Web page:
It’s summer, which means in Colorado and other surrounding states in the Central Plains/Inter-mountain West region of the country, it is Hail Season!
Earlier in the Summer, the Denver area had several sessions of hail that ripped through gardens and landscapes late one June night. Avid gardens who’d been awakened by the cacophony of thunder, torrential rain and hail that night, sleepily rushed out in the morning to find shredded plants and debris scattered everywhere. I myself had many plants I’d been babying from seed and roots all Spring which were severely torn up by the barrage of hail stones.
This horticultural carnage got me wondering what plants are best at surviving the annual severe weather in our region? As I walked around the yard sadly inspecting the damage, it was easy to see that the native and climate adapted plants fared best from the aerial ice-bullet onslaught. So I thought it might be a good idea to create a list of “hail-proof” (or at least “hail-resistant”) plants. The following list of plants is just a cursory look at some possible plant choices that should be better able to handle hail storms:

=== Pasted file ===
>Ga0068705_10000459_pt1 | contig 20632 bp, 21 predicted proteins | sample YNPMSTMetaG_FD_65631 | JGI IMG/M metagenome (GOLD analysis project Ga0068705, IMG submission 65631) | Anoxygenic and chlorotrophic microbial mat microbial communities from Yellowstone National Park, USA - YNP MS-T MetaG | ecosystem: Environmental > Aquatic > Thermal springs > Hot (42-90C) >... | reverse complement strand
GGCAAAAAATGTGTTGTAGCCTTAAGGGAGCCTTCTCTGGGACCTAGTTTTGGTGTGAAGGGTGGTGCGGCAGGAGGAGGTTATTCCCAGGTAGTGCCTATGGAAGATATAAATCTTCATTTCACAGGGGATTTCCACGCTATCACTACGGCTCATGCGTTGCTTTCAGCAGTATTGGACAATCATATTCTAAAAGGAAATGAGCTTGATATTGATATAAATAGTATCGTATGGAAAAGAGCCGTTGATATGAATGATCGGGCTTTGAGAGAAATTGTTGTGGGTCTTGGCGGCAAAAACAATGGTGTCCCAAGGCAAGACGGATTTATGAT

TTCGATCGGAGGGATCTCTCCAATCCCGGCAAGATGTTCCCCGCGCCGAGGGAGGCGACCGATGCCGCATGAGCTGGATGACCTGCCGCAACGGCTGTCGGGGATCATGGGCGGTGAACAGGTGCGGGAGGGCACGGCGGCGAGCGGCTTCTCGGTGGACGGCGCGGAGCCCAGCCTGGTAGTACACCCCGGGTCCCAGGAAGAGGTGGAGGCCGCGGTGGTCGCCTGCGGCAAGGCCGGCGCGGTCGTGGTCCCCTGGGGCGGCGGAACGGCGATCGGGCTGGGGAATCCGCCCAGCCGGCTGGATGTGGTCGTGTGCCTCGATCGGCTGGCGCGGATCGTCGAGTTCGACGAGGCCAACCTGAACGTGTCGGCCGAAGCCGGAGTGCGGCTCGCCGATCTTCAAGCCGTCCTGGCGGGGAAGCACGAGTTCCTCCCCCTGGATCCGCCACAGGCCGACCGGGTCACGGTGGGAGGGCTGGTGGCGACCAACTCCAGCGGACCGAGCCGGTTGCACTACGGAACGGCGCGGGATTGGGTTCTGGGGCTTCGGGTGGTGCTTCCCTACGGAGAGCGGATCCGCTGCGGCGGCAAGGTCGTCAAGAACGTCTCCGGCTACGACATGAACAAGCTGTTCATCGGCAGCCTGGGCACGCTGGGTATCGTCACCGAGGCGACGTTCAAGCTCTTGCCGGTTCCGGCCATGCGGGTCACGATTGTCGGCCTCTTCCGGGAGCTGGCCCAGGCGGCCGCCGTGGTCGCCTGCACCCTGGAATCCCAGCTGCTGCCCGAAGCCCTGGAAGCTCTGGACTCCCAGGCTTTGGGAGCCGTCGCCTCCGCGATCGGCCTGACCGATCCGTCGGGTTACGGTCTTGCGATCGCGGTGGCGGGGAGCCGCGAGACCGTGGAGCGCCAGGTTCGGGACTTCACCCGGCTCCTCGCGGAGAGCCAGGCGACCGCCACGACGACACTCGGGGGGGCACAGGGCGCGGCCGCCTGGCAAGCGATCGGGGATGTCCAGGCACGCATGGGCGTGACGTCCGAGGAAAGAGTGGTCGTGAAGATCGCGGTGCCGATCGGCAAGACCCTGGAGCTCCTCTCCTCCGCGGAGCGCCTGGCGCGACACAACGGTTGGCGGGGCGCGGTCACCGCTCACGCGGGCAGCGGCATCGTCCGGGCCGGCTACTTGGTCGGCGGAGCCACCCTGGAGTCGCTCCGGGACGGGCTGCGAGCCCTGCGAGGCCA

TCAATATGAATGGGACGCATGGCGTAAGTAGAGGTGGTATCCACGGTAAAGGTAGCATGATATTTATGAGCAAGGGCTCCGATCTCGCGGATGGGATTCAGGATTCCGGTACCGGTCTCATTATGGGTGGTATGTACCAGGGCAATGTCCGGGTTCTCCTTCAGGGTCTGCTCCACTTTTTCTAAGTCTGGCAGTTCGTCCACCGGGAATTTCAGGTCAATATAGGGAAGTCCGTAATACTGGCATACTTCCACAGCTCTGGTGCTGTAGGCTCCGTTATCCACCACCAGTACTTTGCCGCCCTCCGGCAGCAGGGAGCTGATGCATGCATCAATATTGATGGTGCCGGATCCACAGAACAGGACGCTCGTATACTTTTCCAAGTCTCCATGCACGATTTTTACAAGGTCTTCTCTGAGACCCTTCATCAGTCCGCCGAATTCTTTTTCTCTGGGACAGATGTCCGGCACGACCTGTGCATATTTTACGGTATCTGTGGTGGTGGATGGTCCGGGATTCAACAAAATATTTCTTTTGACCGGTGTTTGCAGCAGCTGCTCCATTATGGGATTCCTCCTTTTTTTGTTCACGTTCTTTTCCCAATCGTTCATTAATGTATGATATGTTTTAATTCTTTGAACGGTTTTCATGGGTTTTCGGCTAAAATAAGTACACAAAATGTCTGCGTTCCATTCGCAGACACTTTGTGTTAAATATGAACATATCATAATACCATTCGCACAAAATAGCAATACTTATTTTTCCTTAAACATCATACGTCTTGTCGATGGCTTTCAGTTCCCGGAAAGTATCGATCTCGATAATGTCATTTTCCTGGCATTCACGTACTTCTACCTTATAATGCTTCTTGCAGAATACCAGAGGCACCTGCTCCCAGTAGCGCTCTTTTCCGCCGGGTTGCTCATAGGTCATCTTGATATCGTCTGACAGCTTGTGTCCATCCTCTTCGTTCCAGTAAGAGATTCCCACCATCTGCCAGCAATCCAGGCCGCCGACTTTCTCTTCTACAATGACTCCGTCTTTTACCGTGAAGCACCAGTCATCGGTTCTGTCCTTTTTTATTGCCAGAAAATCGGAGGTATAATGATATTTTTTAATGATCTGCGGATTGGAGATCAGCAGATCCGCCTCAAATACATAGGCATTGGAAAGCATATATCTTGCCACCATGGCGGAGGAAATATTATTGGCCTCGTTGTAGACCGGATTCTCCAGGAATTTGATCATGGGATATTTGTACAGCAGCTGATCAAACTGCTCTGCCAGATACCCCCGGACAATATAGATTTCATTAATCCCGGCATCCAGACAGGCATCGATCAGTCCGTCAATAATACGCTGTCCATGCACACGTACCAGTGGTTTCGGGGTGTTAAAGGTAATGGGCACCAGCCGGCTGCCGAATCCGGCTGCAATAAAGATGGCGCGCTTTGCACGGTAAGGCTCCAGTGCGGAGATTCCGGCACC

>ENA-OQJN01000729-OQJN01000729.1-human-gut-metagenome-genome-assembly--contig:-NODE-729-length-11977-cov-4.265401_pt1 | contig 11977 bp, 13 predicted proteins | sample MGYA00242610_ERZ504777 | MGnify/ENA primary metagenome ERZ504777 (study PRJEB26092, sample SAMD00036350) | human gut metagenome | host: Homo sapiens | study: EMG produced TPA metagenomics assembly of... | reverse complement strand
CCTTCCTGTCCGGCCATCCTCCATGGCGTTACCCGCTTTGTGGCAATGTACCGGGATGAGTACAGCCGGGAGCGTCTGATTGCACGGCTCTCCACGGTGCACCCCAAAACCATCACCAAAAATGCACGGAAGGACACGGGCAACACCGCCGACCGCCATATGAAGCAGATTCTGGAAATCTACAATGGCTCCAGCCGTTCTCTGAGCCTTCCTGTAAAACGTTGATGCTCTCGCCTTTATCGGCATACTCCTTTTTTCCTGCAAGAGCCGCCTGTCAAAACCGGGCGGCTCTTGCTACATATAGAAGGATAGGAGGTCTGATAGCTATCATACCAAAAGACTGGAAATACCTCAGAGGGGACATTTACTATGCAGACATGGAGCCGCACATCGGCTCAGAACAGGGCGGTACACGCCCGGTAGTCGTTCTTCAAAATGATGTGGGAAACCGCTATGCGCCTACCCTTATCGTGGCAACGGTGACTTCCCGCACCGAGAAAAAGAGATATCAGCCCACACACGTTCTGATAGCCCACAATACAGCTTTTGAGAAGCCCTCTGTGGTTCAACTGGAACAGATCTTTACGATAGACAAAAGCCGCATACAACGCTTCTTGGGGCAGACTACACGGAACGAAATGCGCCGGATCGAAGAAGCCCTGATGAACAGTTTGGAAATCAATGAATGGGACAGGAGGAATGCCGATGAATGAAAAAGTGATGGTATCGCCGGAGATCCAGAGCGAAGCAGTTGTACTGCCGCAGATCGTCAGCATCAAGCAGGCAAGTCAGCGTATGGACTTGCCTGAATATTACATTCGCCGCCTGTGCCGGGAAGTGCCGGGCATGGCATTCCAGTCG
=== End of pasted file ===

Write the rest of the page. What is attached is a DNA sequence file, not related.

-Many, many varieties. Some of the hardiest, and easiest to grow in our region are Feather Reed (Calamagrostis spp.), Switch grass (Panicum virgatum), Little Bluestem (Schizachyrium scoparium), and Giant Sacaton (Sporobolus wrightii)
Plants with Grass like leaves:
-Daylilies, Bear Grass (Nolina microcarpa), Desert Sotol (Dasylirion)
Trees and Plants that Leaf out Later:
-Catalpa, Gaura, Datura
Trees and Plants with Small Leaves:
-Honeylocust (Gleditsia triacanthos), Rabbitbrush (Ericameria nauseosa), some Hysops (Agastache spp.), some Penstemons, California Fuschia (Epilobium canum), Coreopsis
Plants with No or Insignificant Leaves:
– Cacti (many varities), Ephedra, Broom (Cytisus purgans, Cytisus scoparius)
Plants with Tough Leaves:
– Evergreen trees & shrubs (Pine, Spruce, etc.), Agave, Yucca, False Yucca (Hesperaloe)
Plants that can be moved or sheltered easily: